On Monday, Fortnite publisher Epic Games will drag a tech giant into court, alleging that its mobile app store is an illegal monopoly. You may be feeling some déjà vu!
After all, didn’t Epic already go to trial with Apple, resulting in a ruling where Apple (mostly) won? Didn’t Epic fail to #FreeFortnite with its Llamacorn legal gambit? Didn’t that all happen years ago? What are we doing here again?
“With respect to Google’s desire to abandon a jury trial at this point... the request is denied.”
A jury will decide whether Google’s Android app store is an illegal monopoly in the Epic v. Google trial, starting Monday, November 6th.
The jury wasn’t on lock: when Match Group reached a surprise settlement with Google, leaving Epic to fight alone, Judge James Donato said he’d hear arguments for a bench trial instead. He heard them — but says no, Google already agreed to the jury trial.
Match Group and Google announced a settlement on Tuesday in Match’s lawsuit against the company. The last-minute decision leaves Google scheduled to go up against Fortnite publisher Epic Games alone in an antitrust trial that starts next week, with Epic alleging that Google Play’s payment policies are anticompetitive.
Match sued Google in May 2022, alleging the company “illegally monopolized the market” for app distribution with Google Play and imposed an “extortionate tax” with the fees it takes from transactions on the marketplace. Its claims dovetailed with an existing complaint from Epic as well as a coalition of state attorneys general. Google and the states announced their own settlement in September.
It’s been almost 10 months since a trial date was set in Epic’s antitrust lawsuit against Google, and with all of the other big tech cases going on right now, including Google’s other antitrust proceedings, you’d be forgiven for forgetting about this one. But believe it or not, the trial will start in less than a month, on November 6th, in the United States District Court in California’s Northern District.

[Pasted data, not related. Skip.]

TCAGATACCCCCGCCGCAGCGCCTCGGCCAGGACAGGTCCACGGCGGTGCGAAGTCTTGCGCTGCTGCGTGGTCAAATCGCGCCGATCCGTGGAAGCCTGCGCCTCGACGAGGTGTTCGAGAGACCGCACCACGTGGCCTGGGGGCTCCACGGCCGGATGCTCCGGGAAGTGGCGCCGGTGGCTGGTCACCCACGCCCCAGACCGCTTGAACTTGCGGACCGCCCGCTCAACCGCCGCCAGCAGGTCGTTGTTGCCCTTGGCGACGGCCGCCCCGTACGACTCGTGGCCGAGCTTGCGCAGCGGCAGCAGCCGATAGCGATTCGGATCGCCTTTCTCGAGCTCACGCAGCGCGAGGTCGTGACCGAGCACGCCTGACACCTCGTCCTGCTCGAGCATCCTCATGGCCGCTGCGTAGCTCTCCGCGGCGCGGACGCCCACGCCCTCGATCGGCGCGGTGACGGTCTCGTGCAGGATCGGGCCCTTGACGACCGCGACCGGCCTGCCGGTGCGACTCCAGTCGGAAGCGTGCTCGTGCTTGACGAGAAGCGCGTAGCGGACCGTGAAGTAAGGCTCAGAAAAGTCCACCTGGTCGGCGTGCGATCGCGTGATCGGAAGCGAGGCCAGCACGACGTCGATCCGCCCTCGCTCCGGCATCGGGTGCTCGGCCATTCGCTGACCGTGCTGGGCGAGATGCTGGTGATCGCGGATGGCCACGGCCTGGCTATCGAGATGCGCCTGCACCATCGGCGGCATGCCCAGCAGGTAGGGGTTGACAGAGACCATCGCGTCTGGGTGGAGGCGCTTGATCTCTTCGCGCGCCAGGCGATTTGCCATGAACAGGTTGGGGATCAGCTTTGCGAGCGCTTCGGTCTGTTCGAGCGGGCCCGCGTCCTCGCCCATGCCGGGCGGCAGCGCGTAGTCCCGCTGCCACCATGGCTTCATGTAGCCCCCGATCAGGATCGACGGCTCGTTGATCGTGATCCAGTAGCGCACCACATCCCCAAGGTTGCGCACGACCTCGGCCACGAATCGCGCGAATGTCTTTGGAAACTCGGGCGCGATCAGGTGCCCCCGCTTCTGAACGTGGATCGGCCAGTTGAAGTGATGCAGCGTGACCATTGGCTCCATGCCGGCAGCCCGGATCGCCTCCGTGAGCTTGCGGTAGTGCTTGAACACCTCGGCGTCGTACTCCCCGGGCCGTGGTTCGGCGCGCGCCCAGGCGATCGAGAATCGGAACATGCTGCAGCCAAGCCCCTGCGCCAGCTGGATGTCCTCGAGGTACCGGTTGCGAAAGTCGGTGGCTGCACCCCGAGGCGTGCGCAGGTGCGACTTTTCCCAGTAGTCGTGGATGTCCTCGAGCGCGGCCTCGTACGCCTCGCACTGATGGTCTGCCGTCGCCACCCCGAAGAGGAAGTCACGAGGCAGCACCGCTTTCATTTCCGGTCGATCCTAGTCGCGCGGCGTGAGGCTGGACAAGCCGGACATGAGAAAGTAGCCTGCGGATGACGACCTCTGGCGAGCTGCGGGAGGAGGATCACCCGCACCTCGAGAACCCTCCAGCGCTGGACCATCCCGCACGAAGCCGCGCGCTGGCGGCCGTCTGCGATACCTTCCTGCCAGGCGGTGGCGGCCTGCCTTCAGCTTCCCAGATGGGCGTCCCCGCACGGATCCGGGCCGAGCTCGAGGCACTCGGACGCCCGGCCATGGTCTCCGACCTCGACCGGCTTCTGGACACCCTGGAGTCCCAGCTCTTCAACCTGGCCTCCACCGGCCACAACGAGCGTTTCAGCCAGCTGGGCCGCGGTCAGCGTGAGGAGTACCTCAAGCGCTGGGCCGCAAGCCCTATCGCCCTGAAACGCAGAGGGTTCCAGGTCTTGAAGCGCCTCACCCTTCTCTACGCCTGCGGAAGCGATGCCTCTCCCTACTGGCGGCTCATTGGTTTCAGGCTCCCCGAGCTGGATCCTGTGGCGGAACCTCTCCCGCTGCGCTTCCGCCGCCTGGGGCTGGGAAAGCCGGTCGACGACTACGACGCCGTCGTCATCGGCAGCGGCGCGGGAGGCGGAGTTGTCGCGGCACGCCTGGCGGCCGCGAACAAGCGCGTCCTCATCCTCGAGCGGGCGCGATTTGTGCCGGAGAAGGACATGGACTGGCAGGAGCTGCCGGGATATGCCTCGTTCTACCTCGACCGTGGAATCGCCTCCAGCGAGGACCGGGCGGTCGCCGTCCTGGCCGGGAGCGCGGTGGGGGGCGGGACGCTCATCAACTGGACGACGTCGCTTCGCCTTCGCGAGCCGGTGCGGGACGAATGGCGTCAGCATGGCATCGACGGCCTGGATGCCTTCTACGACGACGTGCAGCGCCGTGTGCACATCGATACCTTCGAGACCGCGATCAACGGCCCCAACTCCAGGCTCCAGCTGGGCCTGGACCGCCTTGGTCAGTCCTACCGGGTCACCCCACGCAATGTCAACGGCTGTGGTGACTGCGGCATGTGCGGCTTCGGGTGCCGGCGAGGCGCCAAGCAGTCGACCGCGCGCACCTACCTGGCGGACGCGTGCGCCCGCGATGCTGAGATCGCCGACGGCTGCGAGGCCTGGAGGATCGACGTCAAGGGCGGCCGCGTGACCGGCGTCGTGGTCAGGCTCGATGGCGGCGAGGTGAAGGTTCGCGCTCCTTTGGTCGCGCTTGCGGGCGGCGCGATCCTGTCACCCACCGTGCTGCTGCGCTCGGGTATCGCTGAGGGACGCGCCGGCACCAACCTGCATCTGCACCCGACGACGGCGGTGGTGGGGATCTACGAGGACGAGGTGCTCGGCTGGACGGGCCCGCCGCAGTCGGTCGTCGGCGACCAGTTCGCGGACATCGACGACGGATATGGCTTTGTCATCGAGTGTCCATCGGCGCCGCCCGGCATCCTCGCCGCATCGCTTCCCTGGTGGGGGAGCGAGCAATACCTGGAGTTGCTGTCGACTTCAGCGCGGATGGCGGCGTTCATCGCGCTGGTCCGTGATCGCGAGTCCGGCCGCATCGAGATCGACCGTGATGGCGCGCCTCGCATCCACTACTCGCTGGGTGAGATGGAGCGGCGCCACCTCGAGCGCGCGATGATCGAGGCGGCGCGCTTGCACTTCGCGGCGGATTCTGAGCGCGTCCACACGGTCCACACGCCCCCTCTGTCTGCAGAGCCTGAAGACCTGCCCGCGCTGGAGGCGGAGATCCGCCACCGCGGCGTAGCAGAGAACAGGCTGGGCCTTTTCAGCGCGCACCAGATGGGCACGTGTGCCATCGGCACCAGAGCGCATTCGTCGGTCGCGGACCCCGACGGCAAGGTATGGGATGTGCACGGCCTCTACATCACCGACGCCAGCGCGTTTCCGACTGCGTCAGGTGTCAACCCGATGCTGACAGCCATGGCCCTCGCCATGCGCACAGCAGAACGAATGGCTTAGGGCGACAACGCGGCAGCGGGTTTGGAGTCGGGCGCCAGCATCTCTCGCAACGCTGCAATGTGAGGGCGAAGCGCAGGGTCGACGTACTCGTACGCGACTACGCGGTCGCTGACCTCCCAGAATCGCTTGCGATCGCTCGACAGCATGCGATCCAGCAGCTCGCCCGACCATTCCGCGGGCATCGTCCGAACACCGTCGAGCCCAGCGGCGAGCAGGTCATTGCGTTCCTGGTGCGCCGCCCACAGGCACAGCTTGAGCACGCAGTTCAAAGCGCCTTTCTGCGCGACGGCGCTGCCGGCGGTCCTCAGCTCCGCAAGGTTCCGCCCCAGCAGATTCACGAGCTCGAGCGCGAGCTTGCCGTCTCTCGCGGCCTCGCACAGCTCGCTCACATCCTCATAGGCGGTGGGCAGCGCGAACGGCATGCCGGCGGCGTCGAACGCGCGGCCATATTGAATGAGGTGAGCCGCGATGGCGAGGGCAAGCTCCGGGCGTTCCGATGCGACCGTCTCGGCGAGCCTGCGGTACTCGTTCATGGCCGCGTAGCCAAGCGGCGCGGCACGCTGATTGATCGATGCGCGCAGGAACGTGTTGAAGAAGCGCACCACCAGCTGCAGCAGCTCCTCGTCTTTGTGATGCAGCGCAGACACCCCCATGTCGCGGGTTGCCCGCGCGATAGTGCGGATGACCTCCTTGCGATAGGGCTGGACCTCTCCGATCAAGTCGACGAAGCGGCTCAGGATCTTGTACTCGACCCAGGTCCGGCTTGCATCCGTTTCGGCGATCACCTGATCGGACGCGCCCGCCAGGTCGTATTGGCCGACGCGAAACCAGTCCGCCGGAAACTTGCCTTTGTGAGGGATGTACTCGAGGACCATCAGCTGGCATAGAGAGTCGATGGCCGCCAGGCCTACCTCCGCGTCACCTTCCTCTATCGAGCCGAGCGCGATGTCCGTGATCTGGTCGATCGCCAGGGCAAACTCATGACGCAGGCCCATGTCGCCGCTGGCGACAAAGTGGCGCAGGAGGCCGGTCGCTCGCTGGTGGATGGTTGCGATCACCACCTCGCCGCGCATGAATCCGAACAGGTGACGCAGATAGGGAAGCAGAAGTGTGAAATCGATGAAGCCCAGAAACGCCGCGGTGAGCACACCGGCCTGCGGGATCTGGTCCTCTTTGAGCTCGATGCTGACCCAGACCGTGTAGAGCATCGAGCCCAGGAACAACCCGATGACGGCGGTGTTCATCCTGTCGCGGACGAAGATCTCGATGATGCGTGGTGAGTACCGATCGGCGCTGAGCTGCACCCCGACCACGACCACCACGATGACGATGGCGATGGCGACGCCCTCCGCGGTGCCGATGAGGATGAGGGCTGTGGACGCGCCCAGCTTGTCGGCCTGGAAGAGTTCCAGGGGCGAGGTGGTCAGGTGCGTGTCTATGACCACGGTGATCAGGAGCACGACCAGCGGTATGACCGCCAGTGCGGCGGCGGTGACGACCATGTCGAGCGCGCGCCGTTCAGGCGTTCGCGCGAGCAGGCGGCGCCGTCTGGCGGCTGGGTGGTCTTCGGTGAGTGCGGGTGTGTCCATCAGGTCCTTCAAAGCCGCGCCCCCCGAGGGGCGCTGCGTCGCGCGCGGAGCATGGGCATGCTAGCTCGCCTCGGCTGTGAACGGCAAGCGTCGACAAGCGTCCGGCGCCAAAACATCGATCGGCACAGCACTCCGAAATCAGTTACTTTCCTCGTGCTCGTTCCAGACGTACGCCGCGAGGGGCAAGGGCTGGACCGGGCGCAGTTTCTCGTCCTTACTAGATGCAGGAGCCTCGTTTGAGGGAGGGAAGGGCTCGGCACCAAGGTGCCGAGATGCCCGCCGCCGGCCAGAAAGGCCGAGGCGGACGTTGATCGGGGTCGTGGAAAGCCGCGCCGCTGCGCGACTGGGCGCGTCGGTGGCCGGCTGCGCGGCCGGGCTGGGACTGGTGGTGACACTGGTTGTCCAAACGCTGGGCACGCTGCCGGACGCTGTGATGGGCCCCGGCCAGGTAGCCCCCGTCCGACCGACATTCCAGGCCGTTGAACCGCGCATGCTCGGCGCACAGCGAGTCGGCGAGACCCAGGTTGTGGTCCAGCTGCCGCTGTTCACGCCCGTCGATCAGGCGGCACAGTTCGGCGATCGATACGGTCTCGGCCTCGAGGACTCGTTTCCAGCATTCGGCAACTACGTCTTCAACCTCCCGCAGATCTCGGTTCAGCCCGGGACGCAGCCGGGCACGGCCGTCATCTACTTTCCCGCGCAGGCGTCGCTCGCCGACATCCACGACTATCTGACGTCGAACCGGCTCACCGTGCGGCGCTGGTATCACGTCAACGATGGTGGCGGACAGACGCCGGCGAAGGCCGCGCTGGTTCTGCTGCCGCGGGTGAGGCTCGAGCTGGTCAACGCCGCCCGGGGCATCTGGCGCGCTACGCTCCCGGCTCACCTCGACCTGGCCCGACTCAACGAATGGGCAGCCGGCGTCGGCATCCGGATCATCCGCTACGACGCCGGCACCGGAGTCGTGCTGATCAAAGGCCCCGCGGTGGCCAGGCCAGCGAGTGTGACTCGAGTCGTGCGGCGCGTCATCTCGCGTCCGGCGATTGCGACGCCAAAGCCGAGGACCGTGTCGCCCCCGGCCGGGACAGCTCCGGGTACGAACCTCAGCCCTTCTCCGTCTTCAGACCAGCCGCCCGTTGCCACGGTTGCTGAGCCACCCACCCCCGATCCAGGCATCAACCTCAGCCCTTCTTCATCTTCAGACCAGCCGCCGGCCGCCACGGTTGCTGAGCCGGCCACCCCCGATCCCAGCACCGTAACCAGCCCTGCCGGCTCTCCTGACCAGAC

The court released a tentative list of witnesses, mostly executives and leads from both companies, on Thursday. Epic listed 53 witnesses it either will or might call, including Google and Alphabet CEO Sundar Pichai, Google and Alphabet CFO Ruth Porat, and Epic CEO Tim Sweeney.
Activision Blizzard and Riot Games at one point told Google they might launch their own mobile app stores, according to new documents filed in Epic’s antitrust lawsuit against the search giant. The details came to light as part of allegations about major deals signed with the two companies. Google allegedly agreed to pay Activision about $360 million over three years and Riot about $30 million for a one-year deal.
In one document, Google exec Karen Aviram Beatty is reporting back from a conversation with Activision Blizzard’s now-CFO Armin Zerza one month before the two companies signed the huge deal. “If this deal falls through, [Zerza] claims that they will launch their own mobile distribution platform (partnering with another “major mobile company” — presume Epic), double down with Amazon / Twitch (or MSFT) for Cloud / eSports [sic], and pull away from Stadia,” Beatty wrote (emphasis mine). While Zerza may have just been doing some hardline negotiating, Activision has not yet launched its own app store on mobile, so it seems the company was happy with how the deal eventually turned out.
Epic Games has filed a motion for a preliminary injunction to stop Google from removing independent music storefront Bandcamp from the Android app store — which Google has apparently threatened to do because Bandcamp is using its own billing system instead of paying Google an app store fee.